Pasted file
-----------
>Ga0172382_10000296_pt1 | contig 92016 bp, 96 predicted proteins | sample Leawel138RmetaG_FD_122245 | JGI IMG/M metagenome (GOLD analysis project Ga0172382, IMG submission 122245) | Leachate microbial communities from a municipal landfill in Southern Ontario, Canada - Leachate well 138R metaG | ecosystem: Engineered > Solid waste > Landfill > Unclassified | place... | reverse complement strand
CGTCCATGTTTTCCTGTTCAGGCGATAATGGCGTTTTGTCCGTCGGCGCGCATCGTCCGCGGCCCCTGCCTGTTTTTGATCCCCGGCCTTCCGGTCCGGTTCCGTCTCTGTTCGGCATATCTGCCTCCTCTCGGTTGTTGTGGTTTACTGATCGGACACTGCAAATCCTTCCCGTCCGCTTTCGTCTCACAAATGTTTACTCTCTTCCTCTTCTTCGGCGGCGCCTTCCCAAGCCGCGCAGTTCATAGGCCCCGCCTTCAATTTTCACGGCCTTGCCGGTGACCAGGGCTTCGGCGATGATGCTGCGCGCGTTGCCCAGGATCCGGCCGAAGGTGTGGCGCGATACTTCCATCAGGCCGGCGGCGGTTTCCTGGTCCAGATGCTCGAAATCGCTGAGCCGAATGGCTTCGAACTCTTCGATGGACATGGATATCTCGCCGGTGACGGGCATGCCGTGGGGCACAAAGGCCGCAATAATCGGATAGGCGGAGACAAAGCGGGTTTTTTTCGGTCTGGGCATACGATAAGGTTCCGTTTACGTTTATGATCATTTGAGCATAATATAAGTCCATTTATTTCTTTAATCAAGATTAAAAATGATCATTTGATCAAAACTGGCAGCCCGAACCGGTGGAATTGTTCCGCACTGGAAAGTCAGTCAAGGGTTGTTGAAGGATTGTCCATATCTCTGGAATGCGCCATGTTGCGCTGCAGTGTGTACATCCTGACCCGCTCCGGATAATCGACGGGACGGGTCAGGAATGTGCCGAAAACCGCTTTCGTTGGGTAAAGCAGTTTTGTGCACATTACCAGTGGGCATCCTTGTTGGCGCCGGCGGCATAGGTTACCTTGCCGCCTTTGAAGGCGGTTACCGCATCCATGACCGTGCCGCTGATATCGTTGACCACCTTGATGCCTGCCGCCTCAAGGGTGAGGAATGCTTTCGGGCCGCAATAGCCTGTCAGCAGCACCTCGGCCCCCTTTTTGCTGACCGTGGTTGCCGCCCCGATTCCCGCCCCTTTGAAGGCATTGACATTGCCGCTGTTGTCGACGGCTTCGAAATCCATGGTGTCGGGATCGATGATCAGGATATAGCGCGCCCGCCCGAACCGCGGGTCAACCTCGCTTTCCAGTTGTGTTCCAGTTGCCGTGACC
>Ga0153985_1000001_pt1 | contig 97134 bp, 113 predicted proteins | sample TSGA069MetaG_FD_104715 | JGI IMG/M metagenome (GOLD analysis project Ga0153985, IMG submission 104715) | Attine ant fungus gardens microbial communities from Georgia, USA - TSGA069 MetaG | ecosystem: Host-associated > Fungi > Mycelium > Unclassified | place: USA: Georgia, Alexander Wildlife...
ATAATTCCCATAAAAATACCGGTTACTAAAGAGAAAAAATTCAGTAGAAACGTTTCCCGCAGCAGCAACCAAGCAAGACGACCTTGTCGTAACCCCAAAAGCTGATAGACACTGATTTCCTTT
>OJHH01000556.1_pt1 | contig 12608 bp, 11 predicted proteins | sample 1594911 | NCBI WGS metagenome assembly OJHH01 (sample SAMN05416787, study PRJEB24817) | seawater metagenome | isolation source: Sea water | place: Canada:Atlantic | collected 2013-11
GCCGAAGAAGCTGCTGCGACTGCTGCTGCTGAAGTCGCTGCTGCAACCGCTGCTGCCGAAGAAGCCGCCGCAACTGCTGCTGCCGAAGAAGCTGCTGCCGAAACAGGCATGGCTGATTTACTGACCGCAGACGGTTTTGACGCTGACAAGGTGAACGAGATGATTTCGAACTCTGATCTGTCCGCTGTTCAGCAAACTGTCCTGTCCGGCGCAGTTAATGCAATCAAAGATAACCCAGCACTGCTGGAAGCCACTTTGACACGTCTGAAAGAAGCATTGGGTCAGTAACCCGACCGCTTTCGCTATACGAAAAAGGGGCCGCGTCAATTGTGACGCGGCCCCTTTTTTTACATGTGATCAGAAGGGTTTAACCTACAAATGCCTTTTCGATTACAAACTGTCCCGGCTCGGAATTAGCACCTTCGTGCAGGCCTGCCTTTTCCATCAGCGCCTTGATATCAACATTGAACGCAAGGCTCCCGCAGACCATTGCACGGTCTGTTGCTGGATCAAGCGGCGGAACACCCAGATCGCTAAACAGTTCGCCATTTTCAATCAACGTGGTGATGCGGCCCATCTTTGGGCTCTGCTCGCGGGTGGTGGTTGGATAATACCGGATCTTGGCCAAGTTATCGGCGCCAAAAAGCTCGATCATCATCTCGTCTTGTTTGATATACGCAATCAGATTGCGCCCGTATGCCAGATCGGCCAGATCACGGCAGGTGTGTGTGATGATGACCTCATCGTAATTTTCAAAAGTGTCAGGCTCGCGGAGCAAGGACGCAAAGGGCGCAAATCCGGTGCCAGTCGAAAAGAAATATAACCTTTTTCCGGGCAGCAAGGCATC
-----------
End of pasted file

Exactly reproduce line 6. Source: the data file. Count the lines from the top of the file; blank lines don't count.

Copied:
GCCGAAGAAGCTGCTGCGACTGCTGCTGCTGAAGTCGCTGCTGCAACCGCTGCTGCCGAAGAAGCCGCCGCAACTGCTGCTGCCGAAGAAGCTGCTGCCGAAACAGGCATGGCTGATTTACTGACCGCAGACGGTTTTGACGCTGACAAGGTGAACGAGATGATTTCGAACTCTGATCTGTCCGCTGTTCAGCAAACTGTCCTGTCCGGCGCAGTTAATGCAATCAAAGATAACCCAGCACTGCTGGAAGCCACTTTGACACGTCTGAAAGAAGCATTGGGTCAGTAACCCGACCGCTTTCGCTATACGAAAAAGGGGCCGCGTCAATTGTGACGCGGCCCCTTTTTTTACATGTGATCAGAAGGGTTTAACCTACAAATGCCTTTTCGATTACAAACTGTCCCGGCTCGGAATTAGCACCTTCGTGCAGGCCTGCCTTTTCCATCAGCGCCTTGATATCAACATTGAACGCAAGGCTCCCGCAGACCATTGCACGGTCTGTTGCTGGATCAAGCGGCGGAACACCCAGATCGCTAAACAGTTCGCCATTTTCAATCAACGTGGTGATGCGGCCCATCTTTGGGCTCTGCTCGCGGGTGGTGGTTGGATAATACCGGATCTTGGCCAAGTTATCGGCGCCAAAAAGCTCGATCATCATCTCGTCTTGTTTGATATACGCAATCAGATTGCGCCCGTATGCCAGATCGGCCAGATCACGGCAGGTGTGTGTGATGATGACCTCATCGTAATTTTCAAAAGTGTCAGGCTCGCGGAGCAAGGACGCAAAGGGCGCAAATCCGGTGCCAGTCGAAAAGAAATATAACCTTTTTCCGGGCAGCAAGGCATC